Accessible Requires Authentication Published by De Gruyter August 5, 2008

Understanding Commuter Student Self-Efficacy for Leadership: A Within-Group Analysis

John P Dugan, John L Garland, Barbara Jacoby and Anna Gasiorski

Although students who live off-campus comprise over 85% of today’s college enrollments (Horn & Nevill, 2006), the body of research on this group is far smaller than that on residential students. Researchers regularly treat commuter students as a homogenous group and largely ignore the significant within-group differences that characterize the population (Jacoby & Garland, 2004). One way to look at the diversity within this group is to study commuter students living in the home of a parent, guardian, or other relative (i.e., dependent); and commuters who live on their own or with others (i.e., independent) (Roe Clark, 2006). This study used data from the Multi-Institutional Study of Leadership to examine within-group differences between dependent and independent commuters on the key college outcome of leadership self-efficacy (Astin & Astin, 2000). Leadership self-efficacy refers to one’s confidence in his or her capacity to lead (Murphy, 2002), and often makes the difference as to whether one actually does lead. The study also examined unique predictors of leadership efficacy for each population. Results reflected statistically significant within-group differences with independent commuters, indicating a greater sense of leadership efficacy than their dependent commuter peers. The same three environmental variables emerged as the most significant predictors of leadership efficacy for both groups: socio-cultural conversations with peers, positional leadership roles in college organizations, and employer mentoring. These were complemented by additional predictors unique to each population. This research supports the assertion of commuter student diversity and provides insights into how educational practice can best support their development of self-efficacy for leadership. Funding support for the Multi-Institutional Study of Leadership was provided by the National Clearinghouse for Leadership Programs, C. Charles Jackson Foundation, NASPA Foundation, and ACPA Educational Leadership Foundation.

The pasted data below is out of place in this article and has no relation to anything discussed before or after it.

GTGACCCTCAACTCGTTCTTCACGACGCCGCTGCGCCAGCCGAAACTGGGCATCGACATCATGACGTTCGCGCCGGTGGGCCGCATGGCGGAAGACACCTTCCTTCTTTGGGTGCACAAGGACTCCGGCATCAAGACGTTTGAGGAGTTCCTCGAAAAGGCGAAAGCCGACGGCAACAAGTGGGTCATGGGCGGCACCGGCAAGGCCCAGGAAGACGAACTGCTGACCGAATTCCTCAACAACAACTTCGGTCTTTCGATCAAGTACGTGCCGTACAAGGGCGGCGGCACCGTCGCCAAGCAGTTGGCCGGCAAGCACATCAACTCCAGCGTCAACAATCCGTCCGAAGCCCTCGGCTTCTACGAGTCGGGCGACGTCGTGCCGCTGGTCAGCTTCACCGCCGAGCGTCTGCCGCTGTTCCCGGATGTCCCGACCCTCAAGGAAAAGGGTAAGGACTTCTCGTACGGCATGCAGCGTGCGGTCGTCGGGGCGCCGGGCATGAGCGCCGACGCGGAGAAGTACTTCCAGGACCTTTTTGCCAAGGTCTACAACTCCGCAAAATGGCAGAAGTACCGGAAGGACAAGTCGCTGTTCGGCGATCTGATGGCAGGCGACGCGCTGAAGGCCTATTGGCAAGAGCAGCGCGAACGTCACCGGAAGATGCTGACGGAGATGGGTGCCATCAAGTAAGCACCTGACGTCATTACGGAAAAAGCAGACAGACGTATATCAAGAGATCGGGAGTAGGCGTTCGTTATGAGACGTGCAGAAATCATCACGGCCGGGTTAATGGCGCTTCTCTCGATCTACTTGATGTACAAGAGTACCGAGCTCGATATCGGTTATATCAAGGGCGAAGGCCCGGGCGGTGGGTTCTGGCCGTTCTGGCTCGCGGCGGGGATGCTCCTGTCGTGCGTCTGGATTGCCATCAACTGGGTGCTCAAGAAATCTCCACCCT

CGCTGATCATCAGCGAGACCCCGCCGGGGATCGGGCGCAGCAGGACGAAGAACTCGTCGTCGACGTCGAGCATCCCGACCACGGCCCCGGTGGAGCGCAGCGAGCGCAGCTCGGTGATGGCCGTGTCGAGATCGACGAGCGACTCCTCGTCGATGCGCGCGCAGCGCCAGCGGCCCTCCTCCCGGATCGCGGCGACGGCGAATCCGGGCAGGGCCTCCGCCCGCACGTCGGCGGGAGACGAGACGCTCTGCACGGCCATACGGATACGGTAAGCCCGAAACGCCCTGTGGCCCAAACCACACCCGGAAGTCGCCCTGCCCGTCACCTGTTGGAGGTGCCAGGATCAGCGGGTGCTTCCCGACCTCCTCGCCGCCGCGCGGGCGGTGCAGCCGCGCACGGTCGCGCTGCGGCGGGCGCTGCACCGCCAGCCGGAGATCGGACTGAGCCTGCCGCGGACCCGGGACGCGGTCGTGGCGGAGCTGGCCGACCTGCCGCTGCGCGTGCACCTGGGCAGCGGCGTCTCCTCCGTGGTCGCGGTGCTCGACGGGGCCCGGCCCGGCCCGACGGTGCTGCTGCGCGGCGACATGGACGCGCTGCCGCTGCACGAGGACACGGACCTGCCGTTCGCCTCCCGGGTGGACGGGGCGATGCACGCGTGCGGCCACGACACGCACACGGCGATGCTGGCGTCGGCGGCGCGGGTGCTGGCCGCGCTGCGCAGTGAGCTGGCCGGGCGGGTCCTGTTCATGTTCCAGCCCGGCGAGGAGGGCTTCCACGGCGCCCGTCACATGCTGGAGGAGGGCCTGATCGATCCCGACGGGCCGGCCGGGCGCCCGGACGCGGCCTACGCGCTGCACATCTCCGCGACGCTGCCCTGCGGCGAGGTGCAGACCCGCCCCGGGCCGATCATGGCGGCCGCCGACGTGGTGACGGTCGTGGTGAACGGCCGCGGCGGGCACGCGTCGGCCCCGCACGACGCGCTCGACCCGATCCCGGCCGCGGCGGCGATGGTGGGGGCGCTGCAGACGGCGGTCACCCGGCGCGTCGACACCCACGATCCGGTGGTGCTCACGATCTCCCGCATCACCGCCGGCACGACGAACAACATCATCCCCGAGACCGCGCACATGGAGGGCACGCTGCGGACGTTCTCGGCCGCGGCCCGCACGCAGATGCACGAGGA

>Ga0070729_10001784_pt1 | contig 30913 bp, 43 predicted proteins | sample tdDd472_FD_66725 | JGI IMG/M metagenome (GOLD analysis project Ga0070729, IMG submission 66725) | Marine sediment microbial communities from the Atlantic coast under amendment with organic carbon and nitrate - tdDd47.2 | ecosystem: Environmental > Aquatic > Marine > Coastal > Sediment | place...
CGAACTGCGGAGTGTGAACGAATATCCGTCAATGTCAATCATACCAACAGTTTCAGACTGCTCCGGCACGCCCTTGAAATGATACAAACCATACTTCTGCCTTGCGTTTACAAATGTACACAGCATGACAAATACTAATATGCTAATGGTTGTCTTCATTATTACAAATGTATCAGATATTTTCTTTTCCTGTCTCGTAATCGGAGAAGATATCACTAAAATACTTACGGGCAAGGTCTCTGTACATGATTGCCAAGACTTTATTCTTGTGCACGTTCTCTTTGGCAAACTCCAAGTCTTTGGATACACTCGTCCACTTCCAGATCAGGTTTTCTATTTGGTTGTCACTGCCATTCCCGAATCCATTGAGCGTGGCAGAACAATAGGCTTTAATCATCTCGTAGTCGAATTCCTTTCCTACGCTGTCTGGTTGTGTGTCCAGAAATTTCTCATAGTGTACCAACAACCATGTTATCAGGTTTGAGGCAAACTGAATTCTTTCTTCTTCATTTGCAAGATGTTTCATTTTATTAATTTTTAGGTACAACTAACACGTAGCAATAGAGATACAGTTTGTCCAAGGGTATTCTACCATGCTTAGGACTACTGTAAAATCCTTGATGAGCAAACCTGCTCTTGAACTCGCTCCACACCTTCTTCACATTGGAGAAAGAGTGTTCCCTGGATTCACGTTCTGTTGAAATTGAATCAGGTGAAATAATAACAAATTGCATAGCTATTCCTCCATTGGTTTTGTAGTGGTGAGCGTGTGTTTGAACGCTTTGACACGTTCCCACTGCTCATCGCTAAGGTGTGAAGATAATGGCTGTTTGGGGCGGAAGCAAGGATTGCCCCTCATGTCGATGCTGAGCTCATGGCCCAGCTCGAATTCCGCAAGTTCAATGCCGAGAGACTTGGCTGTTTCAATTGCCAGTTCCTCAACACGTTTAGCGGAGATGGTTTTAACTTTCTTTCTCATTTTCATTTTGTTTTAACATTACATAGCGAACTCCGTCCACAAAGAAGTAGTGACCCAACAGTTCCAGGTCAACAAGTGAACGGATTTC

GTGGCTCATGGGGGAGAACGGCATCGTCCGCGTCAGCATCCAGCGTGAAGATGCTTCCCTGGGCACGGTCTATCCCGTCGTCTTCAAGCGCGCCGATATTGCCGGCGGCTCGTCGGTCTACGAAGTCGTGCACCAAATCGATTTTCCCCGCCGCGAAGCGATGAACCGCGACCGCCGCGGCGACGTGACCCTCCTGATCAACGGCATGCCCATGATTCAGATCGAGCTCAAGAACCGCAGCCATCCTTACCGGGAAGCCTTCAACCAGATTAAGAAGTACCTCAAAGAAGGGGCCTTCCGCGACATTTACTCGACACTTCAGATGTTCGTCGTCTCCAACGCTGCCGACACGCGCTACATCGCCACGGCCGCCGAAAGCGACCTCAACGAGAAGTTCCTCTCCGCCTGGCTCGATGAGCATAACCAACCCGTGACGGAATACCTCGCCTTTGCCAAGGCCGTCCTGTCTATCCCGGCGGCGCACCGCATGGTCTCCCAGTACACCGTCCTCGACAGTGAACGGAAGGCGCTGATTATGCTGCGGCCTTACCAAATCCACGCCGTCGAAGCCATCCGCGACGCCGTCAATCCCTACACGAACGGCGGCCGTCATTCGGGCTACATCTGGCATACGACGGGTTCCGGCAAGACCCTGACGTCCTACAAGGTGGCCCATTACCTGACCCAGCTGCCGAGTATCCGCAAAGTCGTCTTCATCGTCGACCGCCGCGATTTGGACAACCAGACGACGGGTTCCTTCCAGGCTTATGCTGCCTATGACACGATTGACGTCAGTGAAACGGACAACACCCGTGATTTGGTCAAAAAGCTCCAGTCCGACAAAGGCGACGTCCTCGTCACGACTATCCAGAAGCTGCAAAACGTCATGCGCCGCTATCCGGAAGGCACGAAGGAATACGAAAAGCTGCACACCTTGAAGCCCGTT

Published Online: 2008-8-5

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